[R-sig-hpc] request for input on a new parallel R package using Amazon Web Services

James Long jdlong at gmail.com
Thu Dec 23 04:16:02 CET 2010

Dear R-HPC list:

About 7 months ago I presented at the Chicago Hadoop User Group an
example of using Amazon's Elastic Map Reduce (EMR) as a method of
running R in parallel. If you're curious about such things, here's the
video from my presentation:

Since then I've been working to grossly simplify the use of Amazon Web
Services as an R parallel engine. Toward that end I've created an
abstraction on top of AWS which I've named "Segue." It includes an
lapply() type function called emrlapply() which runs an lapply across
an array of Amazon machines.

I'm not a professional developer and am actually somewhat new to
parallel computing. But this project spun from my own need to parallel
R for Monte Carlo modeling and I don't have access to an MPI cluster.
So this is dog food which I've been busy eating. I'd really appreciate
some input from all of you who have been doing this type of thing a
lot longer. Please keep in mind that this package is VERY alpha. I've
run a few tests and things work. But the wheels might pop off and odd
things might happen. If you use it, you may end up with temp
directories in your S3 account and be sure and double check if EC2
instances really shut down or else Amazon will bill you for the
running machines.

Please keep in mind that the use case for this package is people who,
like myself, don't have access to their own cluster and would like to
easily rent one from Amazon (emphasis on _easily_) for their CPU bound
tasks. This is not a "big data" package because at each run of
emrlapply() the list is serialized and uploaded to S3. The list must
be in memory on the local machine, naturally, and thus is bound by
objects that fit in your desktop memory. This package uses Amazon's
Elastic Map Reduce framework which is "Hadoop billed by the drink" but
this is not a map/reduce system. The reduce step is, literally, cat.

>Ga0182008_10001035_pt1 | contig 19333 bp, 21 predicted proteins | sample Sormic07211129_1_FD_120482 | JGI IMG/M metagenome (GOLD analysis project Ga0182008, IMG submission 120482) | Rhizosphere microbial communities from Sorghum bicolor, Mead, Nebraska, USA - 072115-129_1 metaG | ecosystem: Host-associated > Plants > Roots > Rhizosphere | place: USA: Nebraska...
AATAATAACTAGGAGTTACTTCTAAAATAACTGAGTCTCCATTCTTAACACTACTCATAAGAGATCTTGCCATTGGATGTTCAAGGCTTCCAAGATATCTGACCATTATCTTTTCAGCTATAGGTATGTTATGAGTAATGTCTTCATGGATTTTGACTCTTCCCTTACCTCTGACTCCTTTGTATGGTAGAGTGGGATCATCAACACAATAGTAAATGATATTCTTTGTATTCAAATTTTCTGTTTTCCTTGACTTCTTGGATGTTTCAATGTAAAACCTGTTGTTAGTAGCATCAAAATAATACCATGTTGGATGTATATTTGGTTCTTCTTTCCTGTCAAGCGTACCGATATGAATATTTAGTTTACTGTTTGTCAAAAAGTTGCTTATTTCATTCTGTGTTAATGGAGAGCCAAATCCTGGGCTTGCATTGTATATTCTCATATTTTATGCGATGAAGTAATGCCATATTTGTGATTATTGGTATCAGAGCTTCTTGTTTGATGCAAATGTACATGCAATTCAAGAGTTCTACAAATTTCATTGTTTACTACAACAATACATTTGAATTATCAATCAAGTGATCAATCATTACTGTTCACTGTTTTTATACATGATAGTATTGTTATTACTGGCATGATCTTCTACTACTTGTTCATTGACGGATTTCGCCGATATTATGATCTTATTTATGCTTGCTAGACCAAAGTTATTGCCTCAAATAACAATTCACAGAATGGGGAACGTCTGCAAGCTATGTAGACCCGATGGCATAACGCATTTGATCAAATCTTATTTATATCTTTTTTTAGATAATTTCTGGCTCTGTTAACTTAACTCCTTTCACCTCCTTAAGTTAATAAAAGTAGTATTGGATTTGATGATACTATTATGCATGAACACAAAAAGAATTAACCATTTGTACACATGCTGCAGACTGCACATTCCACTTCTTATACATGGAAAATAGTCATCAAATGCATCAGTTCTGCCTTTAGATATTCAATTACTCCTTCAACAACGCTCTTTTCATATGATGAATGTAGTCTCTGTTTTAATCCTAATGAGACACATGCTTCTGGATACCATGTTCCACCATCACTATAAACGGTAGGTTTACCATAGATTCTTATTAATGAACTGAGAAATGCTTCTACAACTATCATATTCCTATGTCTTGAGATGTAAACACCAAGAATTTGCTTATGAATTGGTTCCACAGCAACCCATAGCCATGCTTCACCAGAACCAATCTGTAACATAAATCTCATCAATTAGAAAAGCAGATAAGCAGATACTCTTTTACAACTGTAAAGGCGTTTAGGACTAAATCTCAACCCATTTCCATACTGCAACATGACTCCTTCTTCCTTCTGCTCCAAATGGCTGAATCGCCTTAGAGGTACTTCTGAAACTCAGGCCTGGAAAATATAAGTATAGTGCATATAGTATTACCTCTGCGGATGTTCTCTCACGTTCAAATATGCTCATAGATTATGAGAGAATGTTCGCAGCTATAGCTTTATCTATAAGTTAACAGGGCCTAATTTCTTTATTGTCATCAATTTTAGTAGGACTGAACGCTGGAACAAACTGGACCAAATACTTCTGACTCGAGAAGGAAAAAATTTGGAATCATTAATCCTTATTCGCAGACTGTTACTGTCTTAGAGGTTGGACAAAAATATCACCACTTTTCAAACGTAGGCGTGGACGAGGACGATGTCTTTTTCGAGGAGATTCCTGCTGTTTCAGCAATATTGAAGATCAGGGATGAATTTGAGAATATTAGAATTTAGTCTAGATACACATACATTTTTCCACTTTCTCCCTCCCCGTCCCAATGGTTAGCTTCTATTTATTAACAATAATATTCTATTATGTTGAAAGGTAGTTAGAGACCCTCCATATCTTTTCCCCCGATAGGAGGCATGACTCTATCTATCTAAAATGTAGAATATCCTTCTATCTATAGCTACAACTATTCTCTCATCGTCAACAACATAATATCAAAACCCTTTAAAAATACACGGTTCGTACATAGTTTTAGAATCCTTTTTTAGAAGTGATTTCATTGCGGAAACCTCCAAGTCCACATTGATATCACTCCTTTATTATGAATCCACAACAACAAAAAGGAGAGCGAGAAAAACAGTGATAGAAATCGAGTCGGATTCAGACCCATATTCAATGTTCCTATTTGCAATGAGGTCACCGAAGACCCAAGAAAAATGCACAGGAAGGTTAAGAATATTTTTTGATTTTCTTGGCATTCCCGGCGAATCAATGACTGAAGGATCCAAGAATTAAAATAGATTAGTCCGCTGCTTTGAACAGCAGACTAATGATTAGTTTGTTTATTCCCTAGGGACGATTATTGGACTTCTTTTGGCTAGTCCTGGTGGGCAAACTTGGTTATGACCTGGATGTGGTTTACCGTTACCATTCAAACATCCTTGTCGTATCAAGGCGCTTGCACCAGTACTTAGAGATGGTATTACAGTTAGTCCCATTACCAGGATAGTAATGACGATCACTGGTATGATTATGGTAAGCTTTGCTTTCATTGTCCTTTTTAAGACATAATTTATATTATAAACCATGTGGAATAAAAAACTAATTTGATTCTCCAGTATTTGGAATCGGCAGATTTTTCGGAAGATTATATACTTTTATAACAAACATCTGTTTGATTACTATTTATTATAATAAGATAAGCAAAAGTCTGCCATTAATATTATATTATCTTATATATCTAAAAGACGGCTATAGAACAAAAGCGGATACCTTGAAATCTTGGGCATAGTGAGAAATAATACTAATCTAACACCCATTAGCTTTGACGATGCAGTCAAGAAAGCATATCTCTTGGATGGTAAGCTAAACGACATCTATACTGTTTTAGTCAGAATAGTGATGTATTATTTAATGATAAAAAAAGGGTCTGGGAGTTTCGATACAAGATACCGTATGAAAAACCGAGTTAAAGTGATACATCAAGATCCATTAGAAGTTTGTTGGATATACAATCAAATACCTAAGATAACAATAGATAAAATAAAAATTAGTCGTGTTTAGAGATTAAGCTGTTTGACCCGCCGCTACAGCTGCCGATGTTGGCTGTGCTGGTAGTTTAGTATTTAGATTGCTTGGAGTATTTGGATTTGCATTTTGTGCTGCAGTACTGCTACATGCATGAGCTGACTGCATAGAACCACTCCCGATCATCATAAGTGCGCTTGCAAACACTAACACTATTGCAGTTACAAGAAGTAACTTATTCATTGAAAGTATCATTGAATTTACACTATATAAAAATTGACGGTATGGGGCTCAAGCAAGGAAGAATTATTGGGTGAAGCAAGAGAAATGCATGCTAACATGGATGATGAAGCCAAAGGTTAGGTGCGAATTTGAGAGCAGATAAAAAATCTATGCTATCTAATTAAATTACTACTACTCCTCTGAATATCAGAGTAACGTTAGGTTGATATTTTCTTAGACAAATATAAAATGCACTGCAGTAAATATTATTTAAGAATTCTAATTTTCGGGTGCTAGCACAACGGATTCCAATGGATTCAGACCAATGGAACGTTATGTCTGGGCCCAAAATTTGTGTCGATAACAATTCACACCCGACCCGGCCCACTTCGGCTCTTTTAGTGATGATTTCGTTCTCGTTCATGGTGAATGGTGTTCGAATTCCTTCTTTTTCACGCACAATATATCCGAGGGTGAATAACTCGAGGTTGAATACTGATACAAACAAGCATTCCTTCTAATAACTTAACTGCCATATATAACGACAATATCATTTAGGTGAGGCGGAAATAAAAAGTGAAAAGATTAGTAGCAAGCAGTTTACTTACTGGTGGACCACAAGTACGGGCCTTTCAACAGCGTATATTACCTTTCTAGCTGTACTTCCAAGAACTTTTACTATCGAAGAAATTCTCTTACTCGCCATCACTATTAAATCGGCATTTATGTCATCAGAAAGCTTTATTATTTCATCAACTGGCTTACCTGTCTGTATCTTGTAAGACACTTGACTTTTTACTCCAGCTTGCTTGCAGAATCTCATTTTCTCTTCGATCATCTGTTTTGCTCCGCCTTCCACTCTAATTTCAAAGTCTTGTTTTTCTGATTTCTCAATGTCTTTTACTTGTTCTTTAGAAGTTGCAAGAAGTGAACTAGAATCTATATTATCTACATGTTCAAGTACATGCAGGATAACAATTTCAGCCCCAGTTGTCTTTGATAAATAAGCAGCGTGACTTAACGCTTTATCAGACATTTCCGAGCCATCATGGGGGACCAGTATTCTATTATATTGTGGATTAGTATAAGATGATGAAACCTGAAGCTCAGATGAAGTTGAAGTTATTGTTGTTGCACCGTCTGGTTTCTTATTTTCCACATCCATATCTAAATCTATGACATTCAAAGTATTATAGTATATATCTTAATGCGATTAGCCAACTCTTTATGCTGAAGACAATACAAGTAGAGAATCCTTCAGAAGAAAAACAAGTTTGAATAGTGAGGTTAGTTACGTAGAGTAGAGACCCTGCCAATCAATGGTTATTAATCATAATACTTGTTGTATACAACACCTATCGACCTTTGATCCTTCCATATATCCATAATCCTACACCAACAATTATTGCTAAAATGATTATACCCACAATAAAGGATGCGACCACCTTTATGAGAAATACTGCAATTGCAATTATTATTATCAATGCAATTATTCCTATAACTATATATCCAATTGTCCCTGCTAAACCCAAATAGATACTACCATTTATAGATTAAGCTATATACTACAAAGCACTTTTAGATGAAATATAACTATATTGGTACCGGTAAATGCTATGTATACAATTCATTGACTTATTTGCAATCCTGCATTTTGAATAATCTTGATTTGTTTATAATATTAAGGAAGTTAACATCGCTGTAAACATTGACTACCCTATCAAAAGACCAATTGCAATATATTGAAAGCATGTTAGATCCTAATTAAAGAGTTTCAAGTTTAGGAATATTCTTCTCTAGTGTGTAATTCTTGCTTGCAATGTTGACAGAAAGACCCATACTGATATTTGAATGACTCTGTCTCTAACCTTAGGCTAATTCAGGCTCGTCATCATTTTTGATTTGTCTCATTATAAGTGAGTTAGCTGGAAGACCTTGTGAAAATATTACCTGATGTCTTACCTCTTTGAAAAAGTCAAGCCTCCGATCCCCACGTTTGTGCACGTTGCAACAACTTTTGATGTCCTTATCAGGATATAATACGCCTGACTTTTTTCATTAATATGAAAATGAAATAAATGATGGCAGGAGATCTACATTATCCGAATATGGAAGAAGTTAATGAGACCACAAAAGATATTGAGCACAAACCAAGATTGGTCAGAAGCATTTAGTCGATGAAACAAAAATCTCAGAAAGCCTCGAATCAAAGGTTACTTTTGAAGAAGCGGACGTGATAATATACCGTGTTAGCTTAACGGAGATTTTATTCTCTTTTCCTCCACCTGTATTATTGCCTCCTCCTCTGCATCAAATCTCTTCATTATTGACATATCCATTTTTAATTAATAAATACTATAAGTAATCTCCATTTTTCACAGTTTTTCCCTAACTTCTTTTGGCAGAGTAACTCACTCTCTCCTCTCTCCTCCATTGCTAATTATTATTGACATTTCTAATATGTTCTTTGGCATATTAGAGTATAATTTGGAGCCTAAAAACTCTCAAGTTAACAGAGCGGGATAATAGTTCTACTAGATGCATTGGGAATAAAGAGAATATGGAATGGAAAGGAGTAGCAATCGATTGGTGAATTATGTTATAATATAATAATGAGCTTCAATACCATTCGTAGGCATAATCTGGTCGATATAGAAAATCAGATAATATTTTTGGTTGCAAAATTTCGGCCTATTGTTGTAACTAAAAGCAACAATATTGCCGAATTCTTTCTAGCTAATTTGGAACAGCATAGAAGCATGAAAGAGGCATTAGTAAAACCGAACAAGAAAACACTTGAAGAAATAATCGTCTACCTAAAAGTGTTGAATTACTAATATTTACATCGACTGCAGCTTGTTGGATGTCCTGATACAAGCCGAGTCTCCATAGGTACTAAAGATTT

But the mapper step is harnessed as a "grid engine" of sorts. A Segue
grid takes a little less than 10 minutes to start, but then is able to
start individual jobs in under a minute (depending on the size of the
list you are applying across). So there is significant latency,

Running Segue grids requires Amazon Web Services credentials which are
stored only on your local machine. You will be billed by Amazon for
your machine time. The default machine size is "small" which has 1.7
gb of RAM and costs $0.085 per hour of run time. But if you have
interest in testing this package and feel financially constrained,
Amazon has been nice enough to give me some coupons for AWS run time.
Just shoot me a note and I'll be happy to share these with you.

You can find the Segue repo here:


If you install the package you can run a simple test like this:

## requires your AWS access Key and Secret Key
setCredentials("yourKey", "yourSecretKey", setEnvironmentVariables=TRUE)

myCluster <- createCluster(numInstances=5)

myList <- NULL
for (i in 1:10){
  a <- c(rnorm(999), NA)
  myList[[i]] <- a

outputEmr   <- emrlapply(myCluster, myList, mean,  na.rm=T)
ouputLocal  <- lapply(myList, mean, na.rm=T)
all.equal(outputEmr, ouputLocal)


This email is the very first time I've shared this code publicly.
Please feel free to email me directly or fill out issue reports on the
Google Code site. Any and all feedback is appreciated. And, yes, it's
on my road map for Segue to be a 'for each' backend. I just want to
get all the kinks worked out of the basic code first.

Thanks in advance,

James "JD" Long

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